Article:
To deal with this huge influx of people, we're going to have to rethink our cities' transport links, communal spaces, environmental methods and how they manage the flow of people.
Thankfully, a number of technologies are here to help.
Wearables and the smart city
Converging technologies have led to the rise of the smart city. These implement digital, information and communication technologies to transform urban areas into greener, more cost-efficient, and generally more pleasant places to be.
Essential reading: The future of the smart home
With more and more connected devices – including wearables and smartphones – more of us can interact with the digital architecture of where we live. Think of it as the internet of things, but instead of your toaster talking to your fridge, it's on a city-wide scale.
What's more, wearables have a huge part to play. Some US states are already experimenting with how to integrate them into their smart cities. The state of Utah, for example, piloted Google Glass with a transit-tracking mobile app, so the wearer would receive a notification for an approaching train or bus. They could also view information about the route, and track the vehicles in real time. Other cities have experimented with body-worn cameras to document police-officer-to-citizen interactions. The hope is this will reduce citizen complaints and frivolous lawsuits.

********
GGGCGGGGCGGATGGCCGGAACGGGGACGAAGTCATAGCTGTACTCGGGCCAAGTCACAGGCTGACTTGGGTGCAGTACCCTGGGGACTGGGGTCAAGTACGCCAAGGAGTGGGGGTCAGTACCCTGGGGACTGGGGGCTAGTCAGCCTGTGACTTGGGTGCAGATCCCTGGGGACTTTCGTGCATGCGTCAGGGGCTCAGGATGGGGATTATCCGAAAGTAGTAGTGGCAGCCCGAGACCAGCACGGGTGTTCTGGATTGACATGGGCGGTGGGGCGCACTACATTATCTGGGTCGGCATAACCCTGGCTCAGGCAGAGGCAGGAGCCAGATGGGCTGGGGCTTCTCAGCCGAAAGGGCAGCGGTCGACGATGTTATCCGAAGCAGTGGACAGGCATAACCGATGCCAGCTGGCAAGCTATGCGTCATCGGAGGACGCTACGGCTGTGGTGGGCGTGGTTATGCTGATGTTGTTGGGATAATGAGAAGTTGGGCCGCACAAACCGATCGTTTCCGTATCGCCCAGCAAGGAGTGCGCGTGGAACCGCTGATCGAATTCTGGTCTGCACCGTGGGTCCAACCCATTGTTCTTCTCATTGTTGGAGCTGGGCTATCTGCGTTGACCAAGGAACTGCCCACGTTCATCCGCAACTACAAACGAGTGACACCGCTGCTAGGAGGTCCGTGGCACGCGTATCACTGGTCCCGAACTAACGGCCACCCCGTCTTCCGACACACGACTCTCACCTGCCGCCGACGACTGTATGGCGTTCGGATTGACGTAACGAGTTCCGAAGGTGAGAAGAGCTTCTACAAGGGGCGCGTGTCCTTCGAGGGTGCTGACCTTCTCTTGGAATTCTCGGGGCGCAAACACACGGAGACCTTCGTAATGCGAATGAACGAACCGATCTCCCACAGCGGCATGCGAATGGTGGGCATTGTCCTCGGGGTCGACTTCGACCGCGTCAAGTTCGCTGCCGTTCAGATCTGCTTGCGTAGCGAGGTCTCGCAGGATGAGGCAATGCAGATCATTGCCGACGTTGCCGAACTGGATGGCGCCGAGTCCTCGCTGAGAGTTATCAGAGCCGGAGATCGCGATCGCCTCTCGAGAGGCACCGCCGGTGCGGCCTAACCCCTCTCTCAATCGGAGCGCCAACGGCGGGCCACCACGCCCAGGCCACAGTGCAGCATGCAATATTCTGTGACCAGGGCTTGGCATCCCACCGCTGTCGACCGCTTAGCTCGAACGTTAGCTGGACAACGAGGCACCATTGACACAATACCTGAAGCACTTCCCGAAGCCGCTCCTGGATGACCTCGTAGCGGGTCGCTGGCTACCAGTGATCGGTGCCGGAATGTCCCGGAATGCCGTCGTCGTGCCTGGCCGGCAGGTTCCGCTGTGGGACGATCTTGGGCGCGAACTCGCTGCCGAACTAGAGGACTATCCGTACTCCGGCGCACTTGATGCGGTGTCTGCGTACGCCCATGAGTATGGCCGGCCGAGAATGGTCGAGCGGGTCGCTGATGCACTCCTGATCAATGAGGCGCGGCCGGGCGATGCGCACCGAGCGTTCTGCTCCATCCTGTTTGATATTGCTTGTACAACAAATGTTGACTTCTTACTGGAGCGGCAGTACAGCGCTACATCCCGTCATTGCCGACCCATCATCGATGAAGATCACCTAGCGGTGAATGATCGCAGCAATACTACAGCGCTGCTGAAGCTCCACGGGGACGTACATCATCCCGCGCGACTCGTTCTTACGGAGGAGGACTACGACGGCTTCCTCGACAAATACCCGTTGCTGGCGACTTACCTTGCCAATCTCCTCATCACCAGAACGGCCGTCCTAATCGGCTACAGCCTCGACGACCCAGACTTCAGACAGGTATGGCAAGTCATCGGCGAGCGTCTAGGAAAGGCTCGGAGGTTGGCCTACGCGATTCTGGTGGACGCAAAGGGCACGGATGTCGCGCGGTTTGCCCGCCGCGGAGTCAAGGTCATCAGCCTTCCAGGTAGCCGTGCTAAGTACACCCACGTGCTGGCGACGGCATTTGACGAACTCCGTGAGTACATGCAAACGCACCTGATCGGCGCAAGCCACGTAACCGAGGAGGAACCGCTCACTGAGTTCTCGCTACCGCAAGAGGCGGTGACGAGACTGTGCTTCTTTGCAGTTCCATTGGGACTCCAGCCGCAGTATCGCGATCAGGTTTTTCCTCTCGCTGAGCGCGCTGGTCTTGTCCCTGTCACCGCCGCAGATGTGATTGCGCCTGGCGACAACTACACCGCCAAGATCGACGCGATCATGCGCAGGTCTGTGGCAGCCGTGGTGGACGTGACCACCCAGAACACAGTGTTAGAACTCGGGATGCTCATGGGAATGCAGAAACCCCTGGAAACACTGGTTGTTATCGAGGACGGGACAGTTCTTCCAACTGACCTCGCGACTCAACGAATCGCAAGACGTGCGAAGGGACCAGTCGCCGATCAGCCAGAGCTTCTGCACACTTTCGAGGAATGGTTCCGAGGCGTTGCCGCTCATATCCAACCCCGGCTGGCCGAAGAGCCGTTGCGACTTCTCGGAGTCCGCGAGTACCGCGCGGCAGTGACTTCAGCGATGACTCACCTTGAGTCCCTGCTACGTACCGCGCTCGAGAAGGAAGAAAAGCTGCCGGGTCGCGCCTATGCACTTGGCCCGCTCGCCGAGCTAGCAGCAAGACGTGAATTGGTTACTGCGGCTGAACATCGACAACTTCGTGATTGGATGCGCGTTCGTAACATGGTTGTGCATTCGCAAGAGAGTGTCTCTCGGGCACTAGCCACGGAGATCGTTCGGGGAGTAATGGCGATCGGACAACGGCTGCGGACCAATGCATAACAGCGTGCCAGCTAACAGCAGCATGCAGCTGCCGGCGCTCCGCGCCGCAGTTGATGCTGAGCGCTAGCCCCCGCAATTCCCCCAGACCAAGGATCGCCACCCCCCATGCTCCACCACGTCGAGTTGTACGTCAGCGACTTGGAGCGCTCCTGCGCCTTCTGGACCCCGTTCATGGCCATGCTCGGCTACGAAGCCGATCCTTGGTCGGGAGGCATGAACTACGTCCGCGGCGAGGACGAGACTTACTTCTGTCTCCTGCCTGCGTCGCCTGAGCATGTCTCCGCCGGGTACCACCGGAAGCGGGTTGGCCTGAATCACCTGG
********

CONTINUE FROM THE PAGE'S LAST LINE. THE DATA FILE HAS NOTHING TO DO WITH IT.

A Gartner report titled How to Begin Integrating Wearable Devices Into Smart City Governments recommends including wearables in multichannel integration architectures – in other words, making sure they are present in as many different areas of life as possible. This is in order to avoid making agency-specific wearable "silos", whereby some areas – transport, shopping etc – are fully equipped for those with wearable devices, while others – education, for example – aren't. Though the increasing popularity of wearable devices should also help with this.
Living, breathing buildings
But there's more to smart cities than just greater connectivity. The very buildings themselves can be more dynamic, interactive structures. The identifies three types: living, regenerative and adaptive buildings.
Living buildings are powered by the natural environment – so harness rainwater and the energy from wind and sunlight. Regenerative go a step further and also improve the surrounding environment; they produce more energy than they consume and share it with other buildings nearby. Adaptive buildings, meanwhile, adapt to changing needs and conditions like climate change; they make renovation or repurposing of space easier, less expensive and less burdensome on the environment.
In depth: The future of driving and the smart car